Opinion: Work still needed to bridge rugby gender gap

Kendra Cocksedge. Photo: David Rogers/Getty Images
Kendra Cocksedge. Photo: David Rogers/Getty Images
Let's hope Canterbury halfback Kendra Cocksedge doesn't become a historical footnote.

You'll remember the barrier broken by the Black Fern in late 2018, when she was named Kelvin R Tremain Memorial Player of the Year at the New Zealand Rugby awards.

That's the prize awarded to this country's most outstanding rugby player and which, until Cocksedge, had been exclusively won by men. But such was the quality of her play, and the general credit she was to the Black Ferns team and entire code, that Cocksedge was the obvious choice.

You could be forgiven for missing what NZR did next.

Their annual awards night coincided with the start of the New Zealand cricket team's three-Test series against Australia. We weren't to know how badly those matches would go, as we tuned in hopefully back on December 12.

By the end of the evening, the absent (due to knee surgery) Ardie Savea had won most of rugby's major prizes, including the newly-minted All Blacks Player of the Year award.

The implicit understanding had always been that the Kel Tremain award was the domain of that year's outstanding All Black, so what did NZR do when the judges fluffed their lines in 2018? Create another category that was absolutely explicit about who was eligible to win.

Twelve months prior, Cocksedge had deservedly broken the gender barrier, so here was NZR hurriedly putting another one in place.

We all have our preferences in life, all have our favourite colour or food or drink. It's all subjective and one person's elixir is another one's poison.

And so it is with awards of all stripes. Your album of the year might amount to fingernails down a blackboard to someone else.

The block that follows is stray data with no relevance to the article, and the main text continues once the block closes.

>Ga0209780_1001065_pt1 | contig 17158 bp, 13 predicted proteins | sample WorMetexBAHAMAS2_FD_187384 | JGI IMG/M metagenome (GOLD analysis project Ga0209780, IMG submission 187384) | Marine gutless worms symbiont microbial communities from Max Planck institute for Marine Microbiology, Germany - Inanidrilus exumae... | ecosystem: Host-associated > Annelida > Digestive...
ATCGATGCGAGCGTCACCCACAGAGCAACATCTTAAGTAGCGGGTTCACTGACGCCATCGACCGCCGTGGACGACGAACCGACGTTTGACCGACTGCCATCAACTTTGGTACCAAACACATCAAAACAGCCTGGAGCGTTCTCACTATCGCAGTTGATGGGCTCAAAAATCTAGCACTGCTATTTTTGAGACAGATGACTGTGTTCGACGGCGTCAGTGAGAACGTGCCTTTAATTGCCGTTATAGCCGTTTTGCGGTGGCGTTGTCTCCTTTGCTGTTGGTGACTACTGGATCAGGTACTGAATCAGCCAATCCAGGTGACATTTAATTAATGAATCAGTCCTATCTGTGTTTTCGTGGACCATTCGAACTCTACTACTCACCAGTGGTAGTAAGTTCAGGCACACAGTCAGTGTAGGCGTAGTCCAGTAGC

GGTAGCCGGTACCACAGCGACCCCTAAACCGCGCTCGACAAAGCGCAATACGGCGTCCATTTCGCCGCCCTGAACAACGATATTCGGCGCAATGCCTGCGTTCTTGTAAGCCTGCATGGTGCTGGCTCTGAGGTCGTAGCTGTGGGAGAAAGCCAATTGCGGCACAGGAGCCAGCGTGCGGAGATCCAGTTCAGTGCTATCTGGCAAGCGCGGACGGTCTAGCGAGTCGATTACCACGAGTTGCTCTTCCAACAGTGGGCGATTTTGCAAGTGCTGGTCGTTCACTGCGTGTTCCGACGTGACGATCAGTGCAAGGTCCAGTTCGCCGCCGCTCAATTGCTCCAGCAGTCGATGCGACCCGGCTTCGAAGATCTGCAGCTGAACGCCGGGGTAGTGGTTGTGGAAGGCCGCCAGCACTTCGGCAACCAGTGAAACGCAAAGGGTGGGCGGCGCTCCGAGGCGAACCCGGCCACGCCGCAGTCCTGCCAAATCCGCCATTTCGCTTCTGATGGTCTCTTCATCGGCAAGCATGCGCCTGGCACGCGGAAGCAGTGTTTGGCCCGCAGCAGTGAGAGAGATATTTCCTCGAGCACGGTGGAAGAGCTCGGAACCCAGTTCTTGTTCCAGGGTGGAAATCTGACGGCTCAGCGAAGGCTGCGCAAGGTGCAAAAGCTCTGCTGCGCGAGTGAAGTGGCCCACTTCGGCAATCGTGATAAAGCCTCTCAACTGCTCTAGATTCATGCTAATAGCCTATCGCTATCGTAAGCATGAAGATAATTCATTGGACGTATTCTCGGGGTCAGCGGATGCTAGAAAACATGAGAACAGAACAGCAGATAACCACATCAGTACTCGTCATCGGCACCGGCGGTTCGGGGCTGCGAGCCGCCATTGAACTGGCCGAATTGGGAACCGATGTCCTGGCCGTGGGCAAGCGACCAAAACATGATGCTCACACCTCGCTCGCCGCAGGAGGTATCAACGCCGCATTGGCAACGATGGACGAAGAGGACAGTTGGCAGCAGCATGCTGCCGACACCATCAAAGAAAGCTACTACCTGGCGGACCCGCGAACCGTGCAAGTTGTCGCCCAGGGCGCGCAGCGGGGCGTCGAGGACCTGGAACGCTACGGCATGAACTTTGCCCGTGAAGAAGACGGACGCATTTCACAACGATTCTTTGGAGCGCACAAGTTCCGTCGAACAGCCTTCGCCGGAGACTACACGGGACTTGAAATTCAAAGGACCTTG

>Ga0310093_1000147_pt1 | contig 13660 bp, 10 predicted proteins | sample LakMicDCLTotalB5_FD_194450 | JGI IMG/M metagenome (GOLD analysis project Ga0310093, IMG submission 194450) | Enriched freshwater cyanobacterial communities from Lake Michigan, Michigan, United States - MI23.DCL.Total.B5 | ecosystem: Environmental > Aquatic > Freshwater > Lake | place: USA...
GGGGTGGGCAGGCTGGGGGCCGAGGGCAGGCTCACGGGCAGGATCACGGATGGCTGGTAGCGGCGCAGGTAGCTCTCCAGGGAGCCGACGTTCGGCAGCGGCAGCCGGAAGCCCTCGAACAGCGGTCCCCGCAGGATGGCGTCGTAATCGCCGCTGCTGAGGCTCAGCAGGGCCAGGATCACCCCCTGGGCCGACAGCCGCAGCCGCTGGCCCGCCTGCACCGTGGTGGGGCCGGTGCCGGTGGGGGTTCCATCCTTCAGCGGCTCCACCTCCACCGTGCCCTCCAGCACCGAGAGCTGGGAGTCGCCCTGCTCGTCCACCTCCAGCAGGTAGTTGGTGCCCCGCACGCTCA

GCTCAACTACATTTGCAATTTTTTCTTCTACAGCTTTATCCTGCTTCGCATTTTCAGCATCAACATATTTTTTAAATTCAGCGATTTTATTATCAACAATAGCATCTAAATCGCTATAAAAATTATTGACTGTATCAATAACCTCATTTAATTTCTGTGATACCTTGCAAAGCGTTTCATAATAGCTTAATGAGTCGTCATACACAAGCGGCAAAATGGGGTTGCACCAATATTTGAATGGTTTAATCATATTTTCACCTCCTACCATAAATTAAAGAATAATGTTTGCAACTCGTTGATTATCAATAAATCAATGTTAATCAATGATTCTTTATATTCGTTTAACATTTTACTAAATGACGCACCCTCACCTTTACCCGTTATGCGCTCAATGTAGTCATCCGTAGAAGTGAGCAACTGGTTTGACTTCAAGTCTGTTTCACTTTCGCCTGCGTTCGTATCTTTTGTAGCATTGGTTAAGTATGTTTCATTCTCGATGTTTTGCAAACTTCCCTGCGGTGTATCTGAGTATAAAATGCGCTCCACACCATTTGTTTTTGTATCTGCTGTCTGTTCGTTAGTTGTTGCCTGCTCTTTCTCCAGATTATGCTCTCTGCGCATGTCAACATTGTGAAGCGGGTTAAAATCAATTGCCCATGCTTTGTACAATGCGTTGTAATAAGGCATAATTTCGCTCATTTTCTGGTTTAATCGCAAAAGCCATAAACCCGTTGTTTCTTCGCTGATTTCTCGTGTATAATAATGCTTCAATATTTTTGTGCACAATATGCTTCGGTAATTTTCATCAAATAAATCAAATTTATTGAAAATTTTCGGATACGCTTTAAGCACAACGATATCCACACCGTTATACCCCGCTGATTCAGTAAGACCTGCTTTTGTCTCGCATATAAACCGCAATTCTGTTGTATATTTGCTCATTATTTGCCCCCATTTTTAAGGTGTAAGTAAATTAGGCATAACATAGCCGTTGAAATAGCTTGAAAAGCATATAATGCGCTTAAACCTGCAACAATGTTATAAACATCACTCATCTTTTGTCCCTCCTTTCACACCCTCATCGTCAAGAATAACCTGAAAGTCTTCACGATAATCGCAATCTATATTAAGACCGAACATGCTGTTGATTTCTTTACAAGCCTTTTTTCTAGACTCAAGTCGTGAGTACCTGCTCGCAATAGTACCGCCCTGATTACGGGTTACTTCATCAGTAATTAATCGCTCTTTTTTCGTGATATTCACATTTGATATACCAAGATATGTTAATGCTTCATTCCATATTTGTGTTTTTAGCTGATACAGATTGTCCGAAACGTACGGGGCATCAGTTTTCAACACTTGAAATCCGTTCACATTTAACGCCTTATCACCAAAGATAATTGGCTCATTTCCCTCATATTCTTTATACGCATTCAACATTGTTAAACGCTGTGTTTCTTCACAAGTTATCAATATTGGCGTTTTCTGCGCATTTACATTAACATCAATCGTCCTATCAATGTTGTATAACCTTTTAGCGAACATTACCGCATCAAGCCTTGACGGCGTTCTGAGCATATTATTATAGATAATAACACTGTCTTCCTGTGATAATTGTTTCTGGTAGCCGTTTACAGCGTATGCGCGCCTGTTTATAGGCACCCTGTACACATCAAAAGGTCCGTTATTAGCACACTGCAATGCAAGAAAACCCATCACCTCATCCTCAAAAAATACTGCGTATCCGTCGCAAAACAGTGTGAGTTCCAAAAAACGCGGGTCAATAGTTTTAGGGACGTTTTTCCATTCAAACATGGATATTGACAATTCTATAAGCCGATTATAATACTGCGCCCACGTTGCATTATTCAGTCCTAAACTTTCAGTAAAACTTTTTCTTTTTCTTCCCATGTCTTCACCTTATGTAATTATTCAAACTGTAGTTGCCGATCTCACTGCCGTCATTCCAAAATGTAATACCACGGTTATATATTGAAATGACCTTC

Cocksedge's 2018 award hinted at a rise above all that. It wasn't only reward for a fantastic year of rugby, it also felt like the right thing to do.

New Zealand Rugby talked about things such as respect and responsibility, but they needed to show their female athletes - and fans - that was more than just hot air.

Incidents, such as that involving the Chiefs and a stripper, had badly eroded people's confidence in NZR and suggested rugby was a safe space for naughty boys.

Kendra Cocksedge. Photo: Geoff Sloan
Kendra Cocksedge. Photo: Geoff Sloan
Cocksedge's award was an important, and necessary, counter to that and the governing body were rightly praised for it. It's a shame that NZR then offered a contract to wing Sevu Reece, in spite of him not being welcome in Irish rugby, but that still didn't diminish the scale of Cocksedge's achievement.

This addition to the code's awards night has, though. It indicates a dissatisfaction with 2018's outcome and a desire to make sure an All Black is always put on a pedestal.

With the best will in the world, I defy anyone to suggest our All Blacks want for acclaim or support.

But the Black Ferns sure do. Cocksedge might've been this country's player of the year, but the team's major tour of 2019 saw them changing in tents and having to use portable toilets.

People complained on the Black Ferns' behalf, but the players were smart enough not to. Professional women's rugby is still in its infancy and the players know that, as quickly as it's arrived, it could disappear just as swiftly.

Again, the players accept that. They realise they're not the All Blacks and that the pay and conditions are different. That's what makes any gestures of kindness and respect more meaningful.

Cocksedge has talked about how humbled she was to win the Kel Tremain award and how that sensation has only grown over time. Not because of any self-satisfaction, but because of how much her recognition has meant to so many women and girls.

Having been somewhat anonymous, Cocksedge quickly had to get used to people wanting to tell her how admired and inspirational she was.

New Zealand Rugby's decision to give yet another prize to an All Black might not seem much, but it feels indicative of an organisation who still have a bit to learn about respecting women.

Hamish Bidwell

 

 

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